The University of Nebraska at Omaha has several hidden gems on campus that you might not know about.
Take Susan Ogborn. She’s the president and CEO of the Food Bank for the Heartland who is also a part-time instructor on campus.
“It’s not just a part-time job,” she said of adjunct instructing for the School of Public Administration. She said she’s honored and thrilled to share what she knows about the world with eager students.
Years ago, Ogborn was recruited to UNO. She was a part-time instructor at Bellevue University when B.J. Reed, the now senior vice chancellor of academic and student affairs at UNO, asked if she would consider teaching for UNO instead. A great opportunity to work with Reed again, she thought. She had previously worked as a UNO graduate for his department. So she made the switch.
Ogborn’s professional experience is robust. Prior to instructing college students, Ogborn was director of training at the Nebraska Medical Center. She also taught at a private institution in Cincinnati, Ohio, where she worked closely with returning veterans. Her primary focus was to prepare veterans to rehabilitate and return into the workforce. Oftentimes, she concentrated on the fundamentals such as reading, writing and basic math. She gave guidance and was compassionate in coaching them especially when many suffered from post-traumatic stress disorder.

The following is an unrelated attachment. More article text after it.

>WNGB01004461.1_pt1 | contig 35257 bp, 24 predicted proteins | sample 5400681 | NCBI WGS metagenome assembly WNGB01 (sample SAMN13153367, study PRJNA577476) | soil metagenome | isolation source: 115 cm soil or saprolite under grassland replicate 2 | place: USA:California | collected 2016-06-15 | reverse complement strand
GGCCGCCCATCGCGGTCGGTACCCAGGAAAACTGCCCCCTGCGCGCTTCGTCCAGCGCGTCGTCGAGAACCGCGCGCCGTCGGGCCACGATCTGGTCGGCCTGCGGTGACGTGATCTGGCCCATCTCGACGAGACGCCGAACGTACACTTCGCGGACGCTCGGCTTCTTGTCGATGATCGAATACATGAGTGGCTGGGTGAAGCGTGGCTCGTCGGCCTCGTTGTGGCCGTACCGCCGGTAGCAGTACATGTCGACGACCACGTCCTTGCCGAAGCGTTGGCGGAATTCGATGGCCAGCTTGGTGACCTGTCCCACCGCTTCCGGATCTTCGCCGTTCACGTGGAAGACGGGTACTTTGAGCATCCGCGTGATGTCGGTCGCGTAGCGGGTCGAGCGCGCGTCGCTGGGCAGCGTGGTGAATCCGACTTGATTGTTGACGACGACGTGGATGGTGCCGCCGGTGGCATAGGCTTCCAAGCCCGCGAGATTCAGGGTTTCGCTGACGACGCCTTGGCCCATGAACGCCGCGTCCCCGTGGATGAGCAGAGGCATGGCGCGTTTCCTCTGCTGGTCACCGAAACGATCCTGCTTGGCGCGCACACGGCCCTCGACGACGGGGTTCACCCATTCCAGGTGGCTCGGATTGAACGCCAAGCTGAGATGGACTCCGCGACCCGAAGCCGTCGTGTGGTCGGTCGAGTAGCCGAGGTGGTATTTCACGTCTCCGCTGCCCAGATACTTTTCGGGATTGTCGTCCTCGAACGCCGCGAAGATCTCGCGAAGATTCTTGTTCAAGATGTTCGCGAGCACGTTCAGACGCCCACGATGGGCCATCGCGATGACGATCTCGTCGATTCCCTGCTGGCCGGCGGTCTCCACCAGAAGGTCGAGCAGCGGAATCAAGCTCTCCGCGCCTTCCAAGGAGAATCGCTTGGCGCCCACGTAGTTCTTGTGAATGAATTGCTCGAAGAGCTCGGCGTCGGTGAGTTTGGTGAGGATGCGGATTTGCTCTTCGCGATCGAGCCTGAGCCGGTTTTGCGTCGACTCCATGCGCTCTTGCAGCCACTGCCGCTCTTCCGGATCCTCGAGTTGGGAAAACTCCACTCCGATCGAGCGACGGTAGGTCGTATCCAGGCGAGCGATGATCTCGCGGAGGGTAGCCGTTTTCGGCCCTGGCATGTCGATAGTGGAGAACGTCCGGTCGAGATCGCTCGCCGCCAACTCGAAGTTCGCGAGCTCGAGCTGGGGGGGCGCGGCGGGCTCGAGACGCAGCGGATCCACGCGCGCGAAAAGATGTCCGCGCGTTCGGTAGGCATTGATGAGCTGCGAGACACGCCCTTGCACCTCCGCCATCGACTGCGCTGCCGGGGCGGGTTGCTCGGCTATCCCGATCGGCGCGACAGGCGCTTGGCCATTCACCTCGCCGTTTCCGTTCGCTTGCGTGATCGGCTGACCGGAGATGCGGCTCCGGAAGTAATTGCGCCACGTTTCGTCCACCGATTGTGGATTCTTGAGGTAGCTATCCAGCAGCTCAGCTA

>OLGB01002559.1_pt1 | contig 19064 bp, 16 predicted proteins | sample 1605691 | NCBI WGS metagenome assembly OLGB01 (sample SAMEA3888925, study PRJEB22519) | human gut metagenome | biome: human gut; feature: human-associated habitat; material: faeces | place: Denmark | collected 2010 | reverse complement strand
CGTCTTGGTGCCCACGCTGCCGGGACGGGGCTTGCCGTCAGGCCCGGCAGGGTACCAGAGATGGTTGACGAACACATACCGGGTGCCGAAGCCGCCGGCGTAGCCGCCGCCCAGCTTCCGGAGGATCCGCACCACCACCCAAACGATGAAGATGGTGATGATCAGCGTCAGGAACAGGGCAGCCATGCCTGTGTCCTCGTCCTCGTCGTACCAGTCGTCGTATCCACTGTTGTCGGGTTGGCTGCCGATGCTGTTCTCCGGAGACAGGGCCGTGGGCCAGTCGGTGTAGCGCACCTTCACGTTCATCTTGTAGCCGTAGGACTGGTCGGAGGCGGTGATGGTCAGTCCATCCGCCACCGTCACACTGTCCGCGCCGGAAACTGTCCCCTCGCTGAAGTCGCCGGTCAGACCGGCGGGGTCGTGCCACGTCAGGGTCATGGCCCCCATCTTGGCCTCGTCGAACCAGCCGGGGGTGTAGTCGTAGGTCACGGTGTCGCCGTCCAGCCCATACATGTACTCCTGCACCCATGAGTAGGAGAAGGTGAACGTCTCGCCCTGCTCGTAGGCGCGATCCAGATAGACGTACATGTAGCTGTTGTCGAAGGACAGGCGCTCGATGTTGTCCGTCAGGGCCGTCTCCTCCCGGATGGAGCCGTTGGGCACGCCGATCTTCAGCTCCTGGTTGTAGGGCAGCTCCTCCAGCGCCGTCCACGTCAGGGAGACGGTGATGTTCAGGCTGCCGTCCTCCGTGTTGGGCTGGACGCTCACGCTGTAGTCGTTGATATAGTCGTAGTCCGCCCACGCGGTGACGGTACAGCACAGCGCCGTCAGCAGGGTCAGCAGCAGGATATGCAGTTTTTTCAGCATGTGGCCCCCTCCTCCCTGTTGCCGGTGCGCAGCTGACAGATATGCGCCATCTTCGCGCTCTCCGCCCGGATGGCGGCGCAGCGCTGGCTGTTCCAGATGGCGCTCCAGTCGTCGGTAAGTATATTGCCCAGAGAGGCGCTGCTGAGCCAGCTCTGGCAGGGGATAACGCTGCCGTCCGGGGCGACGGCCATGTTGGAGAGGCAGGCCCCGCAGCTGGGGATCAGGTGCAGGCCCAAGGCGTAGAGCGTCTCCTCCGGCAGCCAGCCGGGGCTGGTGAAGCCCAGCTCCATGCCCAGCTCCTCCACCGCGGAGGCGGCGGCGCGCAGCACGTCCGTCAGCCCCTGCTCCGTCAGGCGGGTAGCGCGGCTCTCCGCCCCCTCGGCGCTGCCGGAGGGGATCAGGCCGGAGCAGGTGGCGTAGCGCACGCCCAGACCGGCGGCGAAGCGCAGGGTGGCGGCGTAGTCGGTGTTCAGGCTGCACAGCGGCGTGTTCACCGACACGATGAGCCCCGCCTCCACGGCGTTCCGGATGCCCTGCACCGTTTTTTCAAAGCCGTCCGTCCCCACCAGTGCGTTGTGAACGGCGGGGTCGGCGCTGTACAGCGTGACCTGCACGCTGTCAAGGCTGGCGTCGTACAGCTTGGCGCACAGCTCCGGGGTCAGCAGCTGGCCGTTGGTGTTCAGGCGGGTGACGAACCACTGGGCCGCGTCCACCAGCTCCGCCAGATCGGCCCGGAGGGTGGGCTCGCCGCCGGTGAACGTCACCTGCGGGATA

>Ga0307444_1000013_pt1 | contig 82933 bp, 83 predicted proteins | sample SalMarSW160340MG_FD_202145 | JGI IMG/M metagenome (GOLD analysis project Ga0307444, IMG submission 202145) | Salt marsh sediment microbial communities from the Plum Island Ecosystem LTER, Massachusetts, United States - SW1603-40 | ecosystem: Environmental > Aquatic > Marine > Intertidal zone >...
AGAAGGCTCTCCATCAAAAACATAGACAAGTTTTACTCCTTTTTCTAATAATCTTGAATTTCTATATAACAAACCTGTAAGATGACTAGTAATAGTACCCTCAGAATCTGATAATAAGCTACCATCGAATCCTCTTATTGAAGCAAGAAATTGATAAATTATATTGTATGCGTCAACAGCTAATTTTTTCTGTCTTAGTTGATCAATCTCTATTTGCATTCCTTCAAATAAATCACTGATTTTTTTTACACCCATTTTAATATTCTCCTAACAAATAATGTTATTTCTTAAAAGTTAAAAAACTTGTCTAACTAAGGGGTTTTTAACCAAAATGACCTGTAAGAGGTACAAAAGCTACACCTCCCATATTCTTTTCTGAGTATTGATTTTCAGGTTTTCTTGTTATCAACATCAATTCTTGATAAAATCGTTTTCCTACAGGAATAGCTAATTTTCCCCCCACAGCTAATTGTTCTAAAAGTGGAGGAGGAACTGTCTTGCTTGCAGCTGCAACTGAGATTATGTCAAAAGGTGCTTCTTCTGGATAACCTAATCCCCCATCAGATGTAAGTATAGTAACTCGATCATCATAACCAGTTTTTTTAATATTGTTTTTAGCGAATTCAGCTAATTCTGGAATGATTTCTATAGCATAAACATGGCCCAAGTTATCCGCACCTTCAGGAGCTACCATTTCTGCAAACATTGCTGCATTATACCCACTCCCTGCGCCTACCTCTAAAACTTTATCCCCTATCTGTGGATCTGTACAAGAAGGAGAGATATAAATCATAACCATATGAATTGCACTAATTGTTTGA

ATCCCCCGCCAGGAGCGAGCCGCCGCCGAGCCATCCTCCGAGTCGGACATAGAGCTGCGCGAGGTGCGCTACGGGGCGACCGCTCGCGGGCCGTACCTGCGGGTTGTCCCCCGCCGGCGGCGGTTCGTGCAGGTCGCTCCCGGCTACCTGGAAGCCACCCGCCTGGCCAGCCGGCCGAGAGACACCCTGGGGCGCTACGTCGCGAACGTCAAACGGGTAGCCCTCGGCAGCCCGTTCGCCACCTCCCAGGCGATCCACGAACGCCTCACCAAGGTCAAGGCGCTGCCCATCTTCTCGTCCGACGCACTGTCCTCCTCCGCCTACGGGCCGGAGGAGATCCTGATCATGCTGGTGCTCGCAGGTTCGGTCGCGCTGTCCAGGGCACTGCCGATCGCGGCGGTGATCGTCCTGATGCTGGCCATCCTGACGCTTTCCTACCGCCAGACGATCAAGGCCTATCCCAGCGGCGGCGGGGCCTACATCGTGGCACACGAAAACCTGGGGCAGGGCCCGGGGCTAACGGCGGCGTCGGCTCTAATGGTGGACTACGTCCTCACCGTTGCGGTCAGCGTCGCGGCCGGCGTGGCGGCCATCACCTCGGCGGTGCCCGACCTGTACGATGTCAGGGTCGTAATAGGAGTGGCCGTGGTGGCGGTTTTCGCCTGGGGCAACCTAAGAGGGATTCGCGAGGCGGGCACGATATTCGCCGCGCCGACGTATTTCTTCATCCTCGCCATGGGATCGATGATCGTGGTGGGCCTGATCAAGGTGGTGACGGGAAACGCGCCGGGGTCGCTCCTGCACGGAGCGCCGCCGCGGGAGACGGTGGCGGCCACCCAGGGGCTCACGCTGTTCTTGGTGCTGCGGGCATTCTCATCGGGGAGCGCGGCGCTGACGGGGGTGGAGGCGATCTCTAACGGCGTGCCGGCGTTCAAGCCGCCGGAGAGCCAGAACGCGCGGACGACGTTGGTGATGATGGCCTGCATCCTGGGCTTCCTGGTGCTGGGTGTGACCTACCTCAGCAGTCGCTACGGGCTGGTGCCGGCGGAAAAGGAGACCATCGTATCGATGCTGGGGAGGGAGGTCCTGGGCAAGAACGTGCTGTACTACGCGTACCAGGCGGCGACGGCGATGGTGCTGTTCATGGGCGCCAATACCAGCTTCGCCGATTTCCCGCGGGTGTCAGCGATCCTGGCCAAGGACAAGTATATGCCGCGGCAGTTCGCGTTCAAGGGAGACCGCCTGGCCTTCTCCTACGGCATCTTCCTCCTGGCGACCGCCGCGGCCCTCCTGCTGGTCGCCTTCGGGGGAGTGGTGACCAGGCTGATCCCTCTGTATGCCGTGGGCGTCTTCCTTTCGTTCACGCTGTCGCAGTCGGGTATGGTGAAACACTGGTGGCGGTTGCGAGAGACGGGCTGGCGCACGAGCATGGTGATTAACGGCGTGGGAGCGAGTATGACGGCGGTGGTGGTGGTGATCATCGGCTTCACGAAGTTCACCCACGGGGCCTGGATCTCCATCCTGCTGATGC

Seven years ago, she became president and CEO of the Food Bank for the Heartland a position in which she still serves. When she first took office at the non-profit, the Food Bank was considering a redesign of its mission and business practices so it could grow.
“I didn’t know anything about the Food Bank,” Ogborn said, “but what I like is doing turn arounds with non-profits that are having trouble or aren’t doing well.”
That’s exactly what she did. The Food Bank rebranded, changed its business practices and moved into a new building in the time she managed the agency.
During the spring semester, Ogborn returned to UNO to teach an Organizational Theory course. She said the class is one of her favorites to lecture. She enjoys staying current with the emerging workforce and seeing how it changes. She also enjoys staying in contact with her previous students. Some of her former students have gone on to do a variety of jobs in community outreach and nonprofit work.
In fact, one of her former students went on to become the city administrator for Blair. Definitely a rewarding moment in her teaching career.
“I hope (UNO) keeps inviting me (to teach), it’s kind of a semester by semester thing,” Ogborn said. “As long as they keep inviting me, I’ll keep doing it.”